#### 4. Disease-Free Equilibrium

It is easy to see the disease-free equilibrium always exists. In this section, we study the stability of the disease-free equilibrium .

Theorem 2. * is locally stable if . is a degenerate equilibrium of codimension one and is stable except in one direction if . is unstable if .*

*Proof. *Linearizing the system (3) at . The eigenvalues of the Jacobian matrix are , and the solutions of the following transcendental equation:
Let
Clearly, is an analytic function. , and . In the following, we discuss the distribution of the solutions of (12) in three cases.(i), then . Since for , and , (12) has no zero root and positive real roots for all positive and . Now we claim that (12) does not have any purely imaginary roots. Suppose that (12) has a pair of purely imaginary roots , for some and . Then, by calculation, must be a positive real root of
However, it is easy to see that (14) does not have nonnegative real roots when . Hence, (12) does not have any purely imaginary roots. On the other hand, one can easily get that the roots of all have negative real parts when . By the implicit function theorem and the continuity of , we know that all roots of (12) have negative real parts for positive and , which implies that is stable.(ii), then . Since for , and , (12) has a simple zero root and no positive root for all positive and . Using a similar argument as in (i), we can obtain that except a zero root, all roots of (12) have negative real parts for positive and . Thus, is a degenerate equilibrium of codimension one and is stable except in one direction.(iii), then . Since and for , and , (12) has a unique positive real root for all positive and and is unstable.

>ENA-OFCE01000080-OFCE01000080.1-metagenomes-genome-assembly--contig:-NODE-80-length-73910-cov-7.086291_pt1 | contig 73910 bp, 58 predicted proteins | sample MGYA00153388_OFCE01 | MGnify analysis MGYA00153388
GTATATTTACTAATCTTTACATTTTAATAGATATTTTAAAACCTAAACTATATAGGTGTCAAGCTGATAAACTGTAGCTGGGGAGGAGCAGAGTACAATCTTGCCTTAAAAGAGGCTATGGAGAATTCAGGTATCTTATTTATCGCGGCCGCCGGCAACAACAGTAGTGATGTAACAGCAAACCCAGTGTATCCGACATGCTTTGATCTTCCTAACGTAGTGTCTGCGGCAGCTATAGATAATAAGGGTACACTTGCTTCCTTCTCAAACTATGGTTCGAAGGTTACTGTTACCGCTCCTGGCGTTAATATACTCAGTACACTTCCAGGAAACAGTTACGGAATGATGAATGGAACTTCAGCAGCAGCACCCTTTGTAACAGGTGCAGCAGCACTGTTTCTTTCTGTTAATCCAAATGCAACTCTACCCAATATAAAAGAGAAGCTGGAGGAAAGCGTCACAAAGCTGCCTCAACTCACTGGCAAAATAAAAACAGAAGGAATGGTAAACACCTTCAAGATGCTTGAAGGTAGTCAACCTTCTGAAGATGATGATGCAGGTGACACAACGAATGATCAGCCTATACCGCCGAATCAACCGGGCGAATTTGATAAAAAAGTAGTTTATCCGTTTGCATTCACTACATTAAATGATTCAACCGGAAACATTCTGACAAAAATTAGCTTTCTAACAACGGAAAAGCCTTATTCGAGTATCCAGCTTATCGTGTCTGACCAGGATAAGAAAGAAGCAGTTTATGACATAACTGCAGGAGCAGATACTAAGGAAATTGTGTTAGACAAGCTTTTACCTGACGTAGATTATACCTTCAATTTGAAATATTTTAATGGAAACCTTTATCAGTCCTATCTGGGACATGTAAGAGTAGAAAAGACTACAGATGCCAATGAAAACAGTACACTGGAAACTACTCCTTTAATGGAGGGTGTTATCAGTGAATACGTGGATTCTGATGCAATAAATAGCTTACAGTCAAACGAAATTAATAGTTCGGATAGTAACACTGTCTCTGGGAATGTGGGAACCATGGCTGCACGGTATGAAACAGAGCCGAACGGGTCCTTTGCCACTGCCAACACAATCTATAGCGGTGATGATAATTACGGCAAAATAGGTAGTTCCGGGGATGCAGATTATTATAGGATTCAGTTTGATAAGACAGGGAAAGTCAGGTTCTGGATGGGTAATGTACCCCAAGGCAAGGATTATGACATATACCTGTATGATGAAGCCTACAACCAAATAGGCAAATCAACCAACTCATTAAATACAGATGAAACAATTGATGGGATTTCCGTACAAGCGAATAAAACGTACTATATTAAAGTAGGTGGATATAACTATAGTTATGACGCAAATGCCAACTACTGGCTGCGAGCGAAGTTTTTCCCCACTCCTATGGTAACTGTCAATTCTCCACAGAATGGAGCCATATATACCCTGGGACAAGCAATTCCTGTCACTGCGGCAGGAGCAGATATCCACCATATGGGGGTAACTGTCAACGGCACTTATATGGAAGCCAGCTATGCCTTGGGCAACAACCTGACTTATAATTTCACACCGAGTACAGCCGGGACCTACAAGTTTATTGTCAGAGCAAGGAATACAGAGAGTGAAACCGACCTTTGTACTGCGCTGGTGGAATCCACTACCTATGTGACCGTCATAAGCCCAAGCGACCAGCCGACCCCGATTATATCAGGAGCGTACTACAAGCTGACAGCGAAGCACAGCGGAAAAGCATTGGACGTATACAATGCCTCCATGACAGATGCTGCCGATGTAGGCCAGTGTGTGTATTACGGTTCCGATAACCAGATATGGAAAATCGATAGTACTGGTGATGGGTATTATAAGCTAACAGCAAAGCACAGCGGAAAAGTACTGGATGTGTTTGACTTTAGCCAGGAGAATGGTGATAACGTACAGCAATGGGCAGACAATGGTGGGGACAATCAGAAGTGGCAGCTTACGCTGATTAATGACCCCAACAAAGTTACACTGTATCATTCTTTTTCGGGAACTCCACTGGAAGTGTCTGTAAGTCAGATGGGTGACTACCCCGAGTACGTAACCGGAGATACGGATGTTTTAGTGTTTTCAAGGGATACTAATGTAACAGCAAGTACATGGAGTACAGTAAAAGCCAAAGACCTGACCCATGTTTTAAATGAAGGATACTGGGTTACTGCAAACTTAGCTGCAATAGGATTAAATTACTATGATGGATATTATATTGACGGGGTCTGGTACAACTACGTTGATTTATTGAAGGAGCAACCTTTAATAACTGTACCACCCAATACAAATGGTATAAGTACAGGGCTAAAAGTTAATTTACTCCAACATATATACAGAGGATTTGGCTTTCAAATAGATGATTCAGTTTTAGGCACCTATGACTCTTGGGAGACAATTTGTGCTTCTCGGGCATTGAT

Theorem 3. *If , the disease-free equilibrium is globally asymptotically stable when .*

*Proof. *We denote by the translation of the solution of the system (3), that is, , where , . In order to prove the globally stability of , we define a Lyapunov function:
The derivative of along the solutions of (3) is given by
Since and , we can easily get that and the set is the largest invariant set within the set where . By LaSalle-Lyapunov Theorem, all trajectories approach as .

Usually, the disease can be controlled if the basic reproduction number is smaller than one. Nevertheless, Theorem 1 indicates the possibility of backward bifurcation (where the locally asymptotically stable DFE coexists with endemic equilibrium when ) when for the model (3) and it becomes impossible to control the disease by just reducing the basic reproduction number below one. Therefore a further threshold condition beyond the basic reproduction is essential for the control of the spread of malaria.

To check for this, the discriminant is set to zero and solved for the critical value of , denoted by , given by Thus, backward bifurcation would occur for values of such that . This is illustrated by simulating the model with the following set of parameter values (it should be stated that these parameters are chosen for illustrative purpose only, and may not necessarily be realistic epidemiologically).